Early this week, baby Alex reversed his dieting plan and went on a feeding binge. I went along with it and even gave him a few 150ml feeds, and he took them all and consumed 1 liter of milk a day. Last Wednesday, we took him to the Polyclinic (medical clinic run by the government) for his first Pneumococcus vaccination and strangely from that afternoon he didn’t finish his feeds and I suspect he is reverting back to dieting. Anyway we went to the Polyclinic instead of Thomson Pediatric Center, unlike previously, for the jabs because this vaccination can be paid using Medisave (medical fund account, which is part of the pension fund, that’s managed by the government). I’m not sure why but the Ministry of Health allows the Medisave to be used only for Pneumococcus and MMR vaccinations, and even then the maximum amount to be used per account is only S$400. For those not in the know, there are 3 Pneumococcus jabs at S$150 each and 2 MMR jabs (not sure the cost though), my husband and I are going to use our Medisave accounts to cover the costs as much as possible.
There are so many regulations on using the Medisave that the funds are hardly touched (and cannot be withdrawn), so we might as well make full use of them when we can. Not all pediatric clinics allow the withdrawal of Medisave to pay for the vaccinations though, like Thomson Pediatric Center doesn’t have this flexibility, which according to Dr OK (Anita Menon), the hospital management thinks it is a hassle to set up the administrative procedure with the government board for the withdrawl (bull crap if you ask me). With Medisave, at least we don’t have to pay out of pocket. Well, the funds in Medisave accounts come from our wages but they are compulsory deductions, and they can only be used for specific purposes like hospitalization, and cannot be used for outpatient costs.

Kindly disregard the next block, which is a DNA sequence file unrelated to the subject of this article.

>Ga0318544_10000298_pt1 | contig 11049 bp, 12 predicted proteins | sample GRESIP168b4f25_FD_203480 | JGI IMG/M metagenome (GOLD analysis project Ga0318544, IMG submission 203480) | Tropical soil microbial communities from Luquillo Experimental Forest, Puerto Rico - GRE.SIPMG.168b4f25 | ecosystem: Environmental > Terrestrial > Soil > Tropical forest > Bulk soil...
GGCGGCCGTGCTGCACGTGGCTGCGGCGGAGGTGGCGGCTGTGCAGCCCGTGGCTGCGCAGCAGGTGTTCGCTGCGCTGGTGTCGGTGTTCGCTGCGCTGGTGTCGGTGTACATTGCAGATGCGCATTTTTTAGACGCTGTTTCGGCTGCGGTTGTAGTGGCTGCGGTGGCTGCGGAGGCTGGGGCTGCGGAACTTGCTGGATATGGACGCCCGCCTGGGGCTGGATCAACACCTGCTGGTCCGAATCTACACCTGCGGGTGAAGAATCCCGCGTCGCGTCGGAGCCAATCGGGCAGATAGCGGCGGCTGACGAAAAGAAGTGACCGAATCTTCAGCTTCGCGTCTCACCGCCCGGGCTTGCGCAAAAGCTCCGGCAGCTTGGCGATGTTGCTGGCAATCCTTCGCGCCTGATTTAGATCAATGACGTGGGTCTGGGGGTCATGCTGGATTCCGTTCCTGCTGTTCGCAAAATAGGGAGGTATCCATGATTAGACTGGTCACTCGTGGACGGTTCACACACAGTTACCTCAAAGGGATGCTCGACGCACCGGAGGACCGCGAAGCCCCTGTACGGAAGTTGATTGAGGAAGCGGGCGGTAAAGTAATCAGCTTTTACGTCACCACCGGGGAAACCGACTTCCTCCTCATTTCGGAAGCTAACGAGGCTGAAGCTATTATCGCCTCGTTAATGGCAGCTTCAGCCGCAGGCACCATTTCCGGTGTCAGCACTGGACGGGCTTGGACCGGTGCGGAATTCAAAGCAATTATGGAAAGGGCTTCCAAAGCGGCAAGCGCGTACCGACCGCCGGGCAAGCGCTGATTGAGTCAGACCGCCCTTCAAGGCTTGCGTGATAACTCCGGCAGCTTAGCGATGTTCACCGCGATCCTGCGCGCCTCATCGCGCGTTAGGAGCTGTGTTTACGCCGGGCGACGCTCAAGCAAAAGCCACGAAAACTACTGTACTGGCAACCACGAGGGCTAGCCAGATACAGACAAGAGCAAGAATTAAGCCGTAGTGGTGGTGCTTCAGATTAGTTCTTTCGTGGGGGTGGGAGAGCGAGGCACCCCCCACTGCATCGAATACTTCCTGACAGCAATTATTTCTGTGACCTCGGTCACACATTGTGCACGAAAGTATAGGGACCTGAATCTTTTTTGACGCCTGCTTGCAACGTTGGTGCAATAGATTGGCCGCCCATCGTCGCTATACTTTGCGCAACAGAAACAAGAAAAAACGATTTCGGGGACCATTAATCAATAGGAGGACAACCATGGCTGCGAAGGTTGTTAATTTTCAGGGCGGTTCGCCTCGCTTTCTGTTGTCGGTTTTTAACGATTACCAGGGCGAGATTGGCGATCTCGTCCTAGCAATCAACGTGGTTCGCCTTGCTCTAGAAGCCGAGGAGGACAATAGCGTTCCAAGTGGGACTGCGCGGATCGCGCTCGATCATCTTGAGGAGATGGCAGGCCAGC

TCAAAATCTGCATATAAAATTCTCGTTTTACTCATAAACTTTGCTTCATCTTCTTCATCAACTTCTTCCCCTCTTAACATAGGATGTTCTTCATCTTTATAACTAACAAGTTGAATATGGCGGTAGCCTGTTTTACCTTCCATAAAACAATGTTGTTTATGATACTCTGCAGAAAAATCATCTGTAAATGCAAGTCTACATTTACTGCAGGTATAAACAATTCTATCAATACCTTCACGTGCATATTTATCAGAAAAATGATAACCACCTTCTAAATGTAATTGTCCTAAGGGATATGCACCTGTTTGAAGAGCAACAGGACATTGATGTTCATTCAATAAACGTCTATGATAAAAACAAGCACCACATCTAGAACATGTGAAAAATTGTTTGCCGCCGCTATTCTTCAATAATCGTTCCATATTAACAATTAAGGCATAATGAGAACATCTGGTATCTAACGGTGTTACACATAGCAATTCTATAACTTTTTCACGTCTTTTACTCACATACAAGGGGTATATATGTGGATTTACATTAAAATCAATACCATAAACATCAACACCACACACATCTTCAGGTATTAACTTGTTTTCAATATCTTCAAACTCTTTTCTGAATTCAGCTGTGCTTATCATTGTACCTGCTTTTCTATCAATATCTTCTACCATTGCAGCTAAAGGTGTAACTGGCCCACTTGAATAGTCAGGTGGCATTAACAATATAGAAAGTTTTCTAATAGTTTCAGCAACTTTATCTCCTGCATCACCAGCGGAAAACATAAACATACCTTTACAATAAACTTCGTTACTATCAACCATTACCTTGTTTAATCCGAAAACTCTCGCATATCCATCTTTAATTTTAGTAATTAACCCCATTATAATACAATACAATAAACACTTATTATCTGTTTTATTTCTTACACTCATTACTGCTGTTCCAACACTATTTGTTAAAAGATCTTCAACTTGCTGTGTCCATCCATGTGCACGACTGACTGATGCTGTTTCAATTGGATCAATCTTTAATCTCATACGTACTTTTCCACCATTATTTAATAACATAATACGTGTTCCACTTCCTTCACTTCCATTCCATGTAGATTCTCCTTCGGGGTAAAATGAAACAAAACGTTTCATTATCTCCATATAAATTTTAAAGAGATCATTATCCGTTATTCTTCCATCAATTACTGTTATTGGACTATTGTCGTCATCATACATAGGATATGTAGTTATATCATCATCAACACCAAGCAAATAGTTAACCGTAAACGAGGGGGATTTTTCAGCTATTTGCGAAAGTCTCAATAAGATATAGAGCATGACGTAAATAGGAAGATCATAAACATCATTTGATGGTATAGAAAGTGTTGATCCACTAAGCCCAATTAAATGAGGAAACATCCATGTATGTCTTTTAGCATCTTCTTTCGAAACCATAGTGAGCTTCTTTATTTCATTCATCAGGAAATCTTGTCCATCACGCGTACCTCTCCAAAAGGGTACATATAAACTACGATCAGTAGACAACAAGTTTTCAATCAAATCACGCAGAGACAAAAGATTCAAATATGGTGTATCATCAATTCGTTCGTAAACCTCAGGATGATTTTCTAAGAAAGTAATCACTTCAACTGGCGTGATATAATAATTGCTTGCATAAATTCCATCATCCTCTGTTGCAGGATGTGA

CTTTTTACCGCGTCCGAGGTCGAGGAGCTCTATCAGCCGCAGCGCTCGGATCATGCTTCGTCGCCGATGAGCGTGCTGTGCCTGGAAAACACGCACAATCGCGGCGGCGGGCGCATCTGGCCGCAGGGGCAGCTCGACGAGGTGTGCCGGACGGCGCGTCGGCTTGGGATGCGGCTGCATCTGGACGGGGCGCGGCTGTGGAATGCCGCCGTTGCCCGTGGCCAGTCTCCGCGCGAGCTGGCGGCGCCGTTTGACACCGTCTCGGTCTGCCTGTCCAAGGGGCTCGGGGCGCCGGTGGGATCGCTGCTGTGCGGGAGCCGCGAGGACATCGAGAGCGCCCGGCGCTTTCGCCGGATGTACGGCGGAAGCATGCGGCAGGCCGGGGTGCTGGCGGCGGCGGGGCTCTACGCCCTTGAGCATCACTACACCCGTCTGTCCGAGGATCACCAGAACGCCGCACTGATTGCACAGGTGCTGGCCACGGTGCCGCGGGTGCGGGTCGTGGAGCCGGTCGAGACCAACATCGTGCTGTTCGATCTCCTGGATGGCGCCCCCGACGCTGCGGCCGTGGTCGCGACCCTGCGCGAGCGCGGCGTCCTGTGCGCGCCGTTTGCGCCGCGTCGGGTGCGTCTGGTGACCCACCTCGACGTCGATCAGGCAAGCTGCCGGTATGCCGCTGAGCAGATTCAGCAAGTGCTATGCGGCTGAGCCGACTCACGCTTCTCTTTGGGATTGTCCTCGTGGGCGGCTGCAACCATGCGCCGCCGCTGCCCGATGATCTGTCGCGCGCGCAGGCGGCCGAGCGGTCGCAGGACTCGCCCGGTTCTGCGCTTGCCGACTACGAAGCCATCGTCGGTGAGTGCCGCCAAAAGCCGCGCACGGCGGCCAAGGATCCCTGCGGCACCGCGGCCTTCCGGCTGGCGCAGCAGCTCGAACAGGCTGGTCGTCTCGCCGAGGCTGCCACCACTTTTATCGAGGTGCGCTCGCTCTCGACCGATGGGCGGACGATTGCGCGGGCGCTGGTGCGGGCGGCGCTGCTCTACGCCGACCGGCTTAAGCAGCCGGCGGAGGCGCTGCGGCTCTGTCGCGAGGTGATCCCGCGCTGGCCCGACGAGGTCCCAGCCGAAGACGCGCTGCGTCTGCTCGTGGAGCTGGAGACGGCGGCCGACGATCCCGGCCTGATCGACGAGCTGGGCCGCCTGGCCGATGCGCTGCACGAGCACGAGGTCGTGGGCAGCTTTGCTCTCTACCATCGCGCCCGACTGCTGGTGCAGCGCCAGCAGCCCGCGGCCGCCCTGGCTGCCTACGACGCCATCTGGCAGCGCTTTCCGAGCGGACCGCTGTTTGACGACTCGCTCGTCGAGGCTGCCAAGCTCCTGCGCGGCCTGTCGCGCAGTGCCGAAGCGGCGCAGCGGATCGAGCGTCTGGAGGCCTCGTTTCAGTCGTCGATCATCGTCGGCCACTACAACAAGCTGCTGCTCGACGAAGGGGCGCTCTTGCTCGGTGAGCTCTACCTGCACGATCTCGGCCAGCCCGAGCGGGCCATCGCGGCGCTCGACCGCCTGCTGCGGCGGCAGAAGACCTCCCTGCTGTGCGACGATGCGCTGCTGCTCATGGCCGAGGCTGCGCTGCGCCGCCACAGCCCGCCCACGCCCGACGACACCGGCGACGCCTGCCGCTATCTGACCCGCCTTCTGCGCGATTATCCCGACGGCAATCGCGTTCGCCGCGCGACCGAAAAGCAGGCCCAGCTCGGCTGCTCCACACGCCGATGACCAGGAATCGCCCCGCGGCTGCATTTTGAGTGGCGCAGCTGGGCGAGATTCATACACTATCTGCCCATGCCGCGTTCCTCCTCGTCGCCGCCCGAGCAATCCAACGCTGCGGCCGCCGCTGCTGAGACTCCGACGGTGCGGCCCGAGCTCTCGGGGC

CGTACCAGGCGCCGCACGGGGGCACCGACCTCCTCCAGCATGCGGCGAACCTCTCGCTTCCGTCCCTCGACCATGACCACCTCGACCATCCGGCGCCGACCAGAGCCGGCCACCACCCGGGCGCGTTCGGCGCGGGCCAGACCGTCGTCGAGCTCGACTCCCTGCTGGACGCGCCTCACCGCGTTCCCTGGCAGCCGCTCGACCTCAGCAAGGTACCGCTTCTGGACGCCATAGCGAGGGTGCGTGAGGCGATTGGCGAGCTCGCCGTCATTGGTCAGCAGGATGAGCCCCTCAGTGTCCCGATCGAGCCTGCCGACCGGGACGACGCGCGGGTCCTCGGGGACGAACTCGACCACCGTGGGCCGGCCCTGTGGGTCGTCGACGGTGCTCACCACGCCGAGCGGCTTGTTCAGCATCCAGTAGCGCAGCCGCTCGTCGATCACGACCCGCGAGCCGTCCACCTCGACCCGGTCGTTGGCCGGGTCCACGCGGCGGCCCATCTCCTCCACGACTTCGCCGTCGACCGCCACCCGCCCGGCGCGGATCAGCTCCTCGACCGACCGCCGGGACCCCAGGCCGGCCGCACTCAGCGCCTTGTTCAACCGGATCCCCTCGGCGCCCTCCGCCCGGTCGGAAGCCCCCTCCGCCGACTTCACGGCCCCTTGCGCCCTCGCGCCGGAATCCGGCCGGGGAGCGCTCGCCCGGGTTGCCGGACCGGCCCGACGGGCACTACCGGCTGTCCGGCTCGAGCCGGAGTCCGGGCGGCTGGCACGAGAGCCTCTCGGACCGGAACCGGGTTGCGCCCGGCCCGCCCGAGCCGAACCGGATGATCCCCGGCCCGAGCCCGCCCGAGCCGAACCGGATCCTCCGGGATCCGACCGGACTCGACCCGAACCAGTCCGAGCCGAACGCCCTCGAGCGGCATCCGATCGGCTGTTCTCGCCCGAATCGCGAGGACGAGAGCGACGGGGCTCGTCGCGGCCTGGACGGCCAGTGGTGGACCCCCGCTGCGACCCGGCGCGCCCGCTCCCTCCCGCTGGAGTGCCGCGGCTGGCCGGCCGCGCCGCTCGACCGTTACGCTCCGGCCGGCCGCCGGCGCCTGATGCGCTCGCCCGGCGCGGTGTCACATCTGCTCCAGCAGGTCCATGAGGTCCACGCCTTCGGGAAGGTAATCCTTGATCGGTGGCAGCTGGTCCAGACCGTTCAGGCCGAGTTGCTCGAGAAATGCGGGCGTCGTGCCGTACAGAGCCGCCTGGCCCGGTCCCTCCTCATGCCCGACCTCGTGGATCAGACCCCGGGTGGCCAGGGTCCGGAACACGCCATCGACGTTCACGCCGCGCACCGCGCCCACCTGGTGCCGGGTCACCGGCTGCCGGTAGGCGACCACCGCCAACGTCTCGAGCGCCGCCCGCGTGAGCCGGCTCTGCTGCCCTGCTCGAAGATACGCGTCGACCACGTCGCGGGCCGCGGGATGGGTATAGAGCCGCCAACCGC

Anyway I digress a little, but it turns out that baby/child vaccination is done pretty quickly at the Polycinic and there is no queue time unlike for adults. (I went for a consultation there a couple of weeks ago and had to wait bloody long for it and swear I would not return when I’ve to see a doctor.) The senior nurse who attended to Alex and me was pretty thorough; she asked a number of questions on Alex, like if he had fever or fits after his previous jab, if he was ill recently, and she also wanted Alex to be assessed by a doctor before the jab. I had a mild case of chicken pox a couple of weeks ago, and so the nurse wanted the doc to check that it was safe for Alex to take the jab since the infection period is not over.
While taking measurements of Alex’s weight (8.3kg), length (65.5cm) and head circumference (44cm), the nurse commented that he was a strong baby. Alex also charmed a young PRC nurse, smiling at her when she started making faces at him. He’s a charmer, that boy, charms the socks off family, friends and strangers with his smile.